Beaujolais had always made a vin de l'année to celebrate the end of the harvest, but until WWII it was only for local consumption. In fact, once the Beaujolais AOC was established in 1937, AOC rules meant that Beaujolais wine could only be officially sold after December 15th in the year of harvest. These rules were relaxed in 1951, and the Union Interprofessionnelle des Vins du Beaujolais formally set November 15th as the release date for what would henceforth be known as Beaujolais nouveau.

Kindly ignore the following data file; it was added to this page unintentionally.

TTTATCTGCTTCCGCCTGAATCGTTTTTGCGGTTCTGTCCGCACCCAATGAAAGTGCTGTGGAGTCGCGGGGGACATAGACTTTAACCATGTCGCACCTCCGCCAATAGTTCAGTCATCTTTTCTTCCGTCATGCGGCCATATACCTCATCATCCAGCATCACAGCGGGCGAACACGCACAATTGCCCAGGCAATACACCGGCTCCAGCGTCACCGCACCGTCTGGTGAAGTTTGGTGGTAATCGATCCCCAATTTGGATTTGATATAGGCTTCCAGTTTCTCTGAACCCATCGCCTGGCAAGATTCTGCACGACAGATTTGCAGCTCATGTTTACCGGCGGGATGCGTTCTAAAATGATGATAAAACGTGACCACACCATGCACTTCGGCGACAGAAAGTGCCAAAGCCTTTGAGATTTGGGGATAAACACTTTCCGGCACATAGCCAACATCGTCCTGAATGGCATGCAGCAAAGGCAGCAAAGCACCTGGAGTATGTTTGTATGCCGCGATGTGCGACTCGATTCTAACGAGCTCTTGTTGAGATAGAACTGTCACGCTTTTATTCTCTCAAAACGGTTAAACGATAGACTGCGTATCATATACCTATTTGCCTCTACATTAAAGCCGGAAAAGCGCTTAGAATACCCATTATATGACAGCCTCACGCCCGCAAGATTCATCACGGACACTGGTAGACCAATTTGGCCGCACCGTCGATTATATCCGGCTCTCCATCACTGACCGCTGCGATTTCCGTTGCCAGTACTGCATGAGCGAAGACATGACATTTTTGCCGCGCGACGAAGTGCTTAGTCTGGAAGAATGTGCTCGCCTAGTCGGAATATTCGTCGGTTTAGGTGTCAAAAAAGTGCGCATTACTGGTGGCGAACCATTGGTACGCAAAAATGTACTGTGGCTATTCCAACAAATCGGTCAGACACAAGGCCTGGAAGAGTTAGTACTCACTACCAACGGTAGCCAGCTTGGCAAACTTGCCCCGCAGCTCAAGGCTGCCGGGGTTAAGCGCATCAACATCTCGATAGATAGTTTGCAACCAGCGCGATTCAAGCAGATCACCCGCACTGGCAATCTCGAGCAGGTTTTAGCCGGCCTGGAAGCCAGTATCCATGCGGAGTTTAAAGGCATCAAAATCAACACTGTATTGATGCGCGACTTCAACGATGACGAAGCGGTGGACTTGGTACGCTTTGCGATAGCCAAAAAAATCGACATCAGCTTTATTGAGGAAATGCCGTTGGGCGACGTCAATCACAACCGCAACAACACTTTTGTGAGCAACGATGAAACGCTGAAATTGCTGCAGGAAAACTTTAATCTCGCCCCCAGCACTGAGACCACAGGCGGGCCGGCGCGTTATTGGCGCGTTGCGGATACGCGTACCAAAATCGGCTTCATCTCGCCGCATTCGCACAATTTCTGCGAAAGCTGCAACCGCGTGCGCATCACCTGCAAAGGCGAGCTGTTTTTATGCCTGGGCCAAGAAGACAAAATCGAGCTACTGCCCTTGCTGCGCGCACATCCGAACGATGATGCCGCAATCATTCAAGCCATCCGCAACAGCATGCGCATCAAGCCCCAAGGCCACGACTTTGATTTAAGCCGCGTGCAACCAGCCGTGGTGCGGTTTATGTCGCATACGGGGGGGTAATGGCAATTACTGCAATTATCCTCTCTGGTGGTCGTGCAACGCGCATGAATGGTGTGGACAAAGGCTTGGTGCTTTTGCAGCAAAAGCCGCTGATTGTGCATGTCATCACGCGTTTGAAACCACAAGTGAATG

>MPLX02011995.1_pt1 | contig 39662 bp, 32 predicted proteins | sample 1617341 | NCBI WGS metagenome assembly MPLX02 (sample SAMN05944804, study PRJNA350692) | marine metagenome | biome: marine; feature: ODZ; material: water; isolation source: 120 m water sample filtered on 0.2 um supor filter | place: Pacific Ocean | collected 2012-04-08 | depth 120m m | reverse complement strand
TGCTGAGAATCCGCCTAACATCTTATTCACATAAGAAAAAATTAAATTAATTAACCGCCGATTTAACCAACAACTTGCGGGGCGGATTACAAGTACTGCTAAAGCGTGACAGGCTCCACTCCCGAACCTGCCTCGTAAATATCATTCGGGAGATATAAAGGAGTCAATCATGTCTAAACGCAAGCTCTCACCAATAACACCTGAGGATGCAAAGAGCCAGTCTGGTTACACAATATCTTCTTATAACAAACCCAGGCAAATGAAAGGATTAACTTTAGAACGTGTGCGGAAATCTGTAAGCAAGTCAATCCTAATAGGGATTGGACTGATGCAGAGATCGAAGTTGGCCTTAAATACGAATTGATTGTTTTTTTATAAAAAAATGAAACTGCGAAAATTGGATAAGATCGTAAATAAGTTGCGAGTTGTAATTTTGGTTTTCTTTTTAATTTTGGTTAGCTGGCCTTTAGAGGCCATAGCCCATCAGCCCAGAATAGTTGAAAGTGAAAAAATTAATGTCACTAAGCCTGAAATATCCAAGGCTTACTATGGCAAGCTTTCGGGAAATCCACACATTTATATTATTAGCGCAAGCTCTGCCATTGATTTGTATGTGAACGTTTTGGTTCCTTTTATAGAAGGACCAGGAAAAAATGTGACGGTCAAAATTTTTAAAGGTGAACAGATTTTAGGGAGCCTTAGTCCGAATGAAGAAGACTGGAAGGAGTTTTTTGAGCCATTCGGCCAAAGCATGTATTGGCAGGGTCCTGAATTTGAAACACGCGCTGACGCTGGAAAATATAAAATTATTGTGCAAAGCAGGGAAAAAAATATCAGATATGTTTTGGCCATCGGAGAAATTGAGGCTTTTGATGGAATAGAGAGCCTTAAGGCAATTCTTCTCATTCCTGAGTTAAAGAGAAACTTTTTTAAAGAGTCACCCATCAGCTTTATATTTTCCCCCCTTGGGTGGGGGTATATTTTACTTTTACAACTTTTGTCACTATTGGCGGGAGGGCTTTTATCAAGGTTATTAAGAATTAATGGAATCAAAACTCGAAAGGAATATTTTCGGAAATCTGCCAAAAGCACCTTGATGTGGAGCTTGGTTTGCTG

A few members of the UIVB, notably the négociant Georges Duboeuf, saw the potential for marketing Beaujolais nouveau. Not only was it a way to clear lots of vin ordinaire at a good profit, but selling wine within weeks of the harvest was great for cash flow. Hence the idea was born of a race to Paris carrying the first bottles of the new vintage. This attracted a lot of media coverage, and by the 1970s had become a national event. The races spread to neighbouring countries in Europe in the 1980s, followed by North America, and in the 1990s to Asia. In 1985, the date was changed to the third Thursday in November to take best advantage of marketing in the following weekend.
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